View Poll Results: What do you do?

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  • Customer pays full contract price--a deal is a deal.

    68 78.16%
  • Pass along the savings to the customer. They shouldn't have to pay for material that's free.

    6 6.90%
  • Split the difference with the customer somehow.

    13 14.94%
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Thread: Fill dirt "ethics"

  1. #1
    Administrator digger242j's Avatar
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    Fill dirt "ethics"

    Joe's thread about fill dirt etiquette has me thinking about the ethics of charging for fill dirt. Any further comments about that thread should be posted there, but I want to ask a specific question, and I'll post a poll so your opinions can remain anonymous if you like.

    The situation is this: The customer has agreed to a price that includes an amount for the "purchase" of fill. You are able to find some suitable fill at no cost. How would you handle this?
    Last edited by digger242j; 06-15-2005 at 02:09 PM.

  2. #2
    Senior Member Cat420's Avatar
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    I would say charge the price that they agreed to. If you are able to find free fill, then to me that is part of doing business (reducing your costs). If you found a way to operate your machine that costs less, you would make more profit not charge less right? Unless your location is super competitive, I wouldn't charge less.
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  3. #3
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    I don't no where you guys are from but getting rid of dirt is one hardest things there is for me !!! 99% of the time you have to pay to dump somewhere, even places that are filling in run a cash dump.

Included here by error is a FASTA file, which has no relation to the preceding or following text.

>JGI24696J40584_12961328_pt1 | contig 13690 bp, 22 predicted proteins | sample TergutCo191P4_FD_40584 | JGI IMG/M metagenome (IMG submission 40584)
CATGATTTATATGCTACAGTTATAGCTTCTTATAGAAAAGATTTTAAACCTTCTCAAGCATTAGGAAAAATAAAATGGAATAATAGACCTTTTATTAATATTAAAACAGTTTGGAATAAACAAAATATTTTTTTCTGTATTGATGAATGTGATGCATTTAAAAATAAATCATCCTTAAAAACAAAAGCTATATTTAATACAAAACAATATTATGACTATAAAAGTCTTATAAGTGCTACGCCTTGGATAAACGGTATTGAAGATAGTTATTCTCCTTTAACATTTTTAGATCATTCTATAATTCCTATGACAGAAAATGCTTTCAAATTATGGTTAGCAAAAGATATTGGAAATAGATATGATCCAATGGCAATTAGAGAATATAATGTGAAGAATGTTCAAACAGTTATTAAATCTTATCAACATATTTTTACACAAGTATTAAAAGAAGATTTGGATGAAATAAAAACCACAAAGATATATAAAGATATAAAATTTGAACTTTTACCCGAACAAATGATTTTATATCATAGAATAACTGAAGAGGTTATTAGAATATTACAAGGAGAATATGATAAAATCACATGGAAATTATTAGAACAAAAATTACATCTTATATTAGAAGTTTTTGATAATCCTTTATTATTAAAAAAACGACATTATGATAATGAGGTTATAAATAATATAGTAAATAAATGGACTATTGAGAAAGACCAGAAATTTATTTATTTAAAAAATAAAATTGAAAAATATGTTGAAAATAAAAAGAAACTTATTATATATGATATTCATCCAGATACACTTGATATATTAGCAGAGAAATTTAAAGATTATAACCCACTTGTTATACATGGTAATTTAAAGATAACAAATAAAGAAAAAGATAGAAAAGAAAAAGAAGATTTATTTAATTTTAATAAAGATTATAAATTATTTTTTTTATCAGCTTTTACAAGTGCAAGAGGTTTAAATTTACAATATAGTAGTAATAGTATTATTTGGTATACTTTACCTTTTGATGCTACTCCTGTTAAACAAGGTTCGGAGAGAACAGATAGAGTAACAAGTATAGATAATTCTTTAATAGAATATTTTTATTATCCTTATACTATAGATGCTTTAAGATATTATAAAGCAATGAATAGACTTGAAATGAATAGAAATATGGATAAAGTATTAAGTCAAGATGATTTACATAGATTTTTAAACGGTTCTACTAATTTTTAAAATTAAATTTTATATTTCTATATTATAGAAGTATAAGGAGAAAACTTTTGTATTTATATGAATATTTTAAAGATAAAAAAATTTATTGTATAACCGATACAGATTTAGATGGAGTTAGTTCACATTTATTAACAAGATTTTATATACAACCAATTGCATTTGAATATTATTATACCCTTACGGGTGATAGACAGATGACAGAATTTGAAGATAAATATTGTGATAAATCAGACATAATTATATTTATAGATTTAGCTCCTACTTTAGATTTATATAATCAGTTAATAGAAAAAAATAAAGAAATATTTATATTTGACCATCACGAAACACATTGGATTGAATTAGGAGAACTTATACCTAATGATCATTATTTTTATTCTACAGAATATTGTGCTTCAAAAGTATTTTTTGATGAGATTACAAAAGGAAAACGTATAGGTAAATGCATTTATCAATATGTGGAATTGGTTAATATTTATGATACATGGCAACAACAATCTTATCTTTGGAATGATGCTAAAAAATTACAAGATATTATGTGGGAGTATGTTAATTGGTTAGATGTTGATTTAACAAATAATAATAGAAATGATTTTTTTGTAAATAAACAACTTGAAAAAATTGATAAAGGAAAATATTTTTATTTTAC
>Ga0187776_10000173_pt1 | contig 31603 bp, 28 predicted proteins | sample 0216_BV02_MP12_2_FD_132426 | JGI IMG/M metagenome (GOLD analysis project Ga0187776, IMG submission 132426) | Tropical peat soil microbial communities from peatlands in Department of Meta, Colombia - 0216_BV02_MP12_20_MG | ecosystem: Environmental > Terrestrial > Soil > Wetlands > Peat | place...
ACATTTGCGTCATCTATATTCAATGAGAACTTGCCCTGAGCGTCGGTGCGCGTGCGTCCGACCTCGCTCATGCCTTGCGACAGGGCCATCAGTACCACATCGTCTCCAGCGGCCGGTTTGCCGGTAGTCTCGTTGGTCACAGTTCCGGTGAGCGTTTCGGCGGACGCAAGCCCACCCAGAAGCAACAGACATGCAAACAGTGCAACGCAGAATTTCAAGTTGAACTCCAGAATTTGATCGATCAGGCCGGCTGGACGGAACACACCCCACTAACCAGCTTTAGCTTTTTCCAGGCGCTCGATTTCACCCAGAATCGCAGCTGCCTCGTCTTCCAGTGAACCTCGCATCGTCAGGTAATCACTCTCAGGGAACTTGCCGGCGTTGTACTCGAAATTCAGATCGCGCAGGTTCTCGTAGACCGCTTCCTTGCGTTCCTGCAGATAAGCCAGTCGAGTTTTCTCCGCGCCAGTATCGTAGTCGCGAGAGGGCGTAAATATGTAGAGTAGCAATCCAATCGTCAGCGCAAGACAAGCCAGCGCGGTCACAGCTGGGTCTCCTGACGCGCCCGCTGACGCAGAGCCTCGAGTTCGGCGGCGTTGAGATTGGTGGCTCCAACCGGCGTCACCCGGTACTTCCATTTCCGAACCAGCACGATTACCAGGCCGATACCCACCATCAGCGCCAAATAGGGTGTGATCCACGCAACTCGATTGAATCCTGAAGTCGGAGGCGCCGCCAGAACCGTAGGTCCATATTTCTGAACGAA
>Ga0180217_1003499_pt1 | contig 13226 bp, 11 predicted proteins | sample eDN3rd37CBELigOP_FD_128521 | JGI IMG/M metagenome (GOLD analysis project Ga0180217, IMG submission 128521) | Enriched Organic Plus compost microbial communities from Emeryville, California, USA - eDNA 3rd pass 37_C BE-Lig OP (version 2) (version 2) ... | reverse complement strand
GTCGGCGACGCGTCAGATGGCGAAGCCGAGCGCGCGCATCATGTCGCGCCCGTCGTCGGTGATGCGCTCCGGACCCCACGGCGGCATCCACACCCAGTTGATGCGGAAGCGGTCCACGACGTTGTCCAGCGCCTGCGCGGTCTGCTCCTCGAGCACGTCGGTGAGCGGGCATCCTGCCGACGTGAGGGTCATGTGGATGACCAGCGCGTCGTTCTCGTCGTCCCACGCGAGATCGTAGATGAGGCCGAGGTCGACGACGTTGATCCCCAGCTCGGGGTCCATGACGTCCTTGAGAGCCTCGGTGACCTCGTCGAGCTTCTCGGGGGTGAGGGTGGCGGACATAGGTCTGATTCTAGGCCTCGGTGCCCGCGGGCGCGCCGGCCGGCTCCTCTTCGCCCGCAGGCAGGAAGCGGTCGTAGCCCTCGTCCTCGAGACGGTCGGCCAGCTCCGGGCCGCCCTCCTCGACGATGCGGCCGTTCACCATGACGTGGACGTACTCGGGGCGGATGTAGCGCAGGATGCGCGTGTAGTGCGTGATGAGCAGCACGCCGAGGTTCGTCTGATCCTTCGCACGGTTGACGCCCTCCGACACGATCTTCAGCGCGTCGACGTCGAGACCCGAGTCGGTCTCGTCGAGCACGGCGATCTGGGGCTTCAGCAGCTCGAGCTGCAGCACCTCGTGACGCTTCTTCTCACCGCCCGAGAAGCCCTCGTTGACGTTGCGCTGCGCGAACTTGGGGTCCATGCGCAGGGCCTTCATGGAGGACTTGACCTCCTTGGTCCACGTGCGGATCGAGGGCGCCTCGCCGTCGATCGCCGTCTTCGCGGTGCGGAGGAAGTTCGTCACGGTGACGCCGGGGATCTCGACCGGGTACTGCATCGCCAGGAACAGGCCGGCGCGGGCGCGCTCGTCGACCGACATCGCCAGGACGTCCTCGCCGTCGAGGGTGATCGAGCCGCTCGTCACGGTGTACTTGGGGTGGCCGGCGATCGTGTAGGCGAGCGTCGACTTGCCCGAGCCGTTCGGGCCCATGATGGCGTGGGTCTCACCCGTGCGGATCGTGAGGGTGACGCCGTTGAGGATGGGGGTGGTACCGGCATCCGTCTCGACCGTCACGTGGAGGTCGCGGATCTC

4. #4
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    well on one job i had filling in a yard i got some fill for free from a foundation i dug out and gave them the fill for free well almost free some one has to pay for trucking and equipment rental. But most of the time if you have fill that is so-so i would not think twice as it will cost you to get ride of it but if you have gold so to speak i would charge for it because it's worth something. I'm sure you guys know what I mean
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  5. #5
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    I also have a problem getting rid of fill material and I swear it gets harder every day to get rid of it. In this particular situation, I'd charge full price and pocket the additional money. I'm also one of those that will charge a customer to take material off their place and turn around and sell it to anyone that will take it. Some folks consider this unethical, but I don't understand why. It becomes my property when I put it in my truck, so why can't I sell something that I own? Load once, dump once, paid twice.

  6. #6
    Founder Steve Frazier's Avatar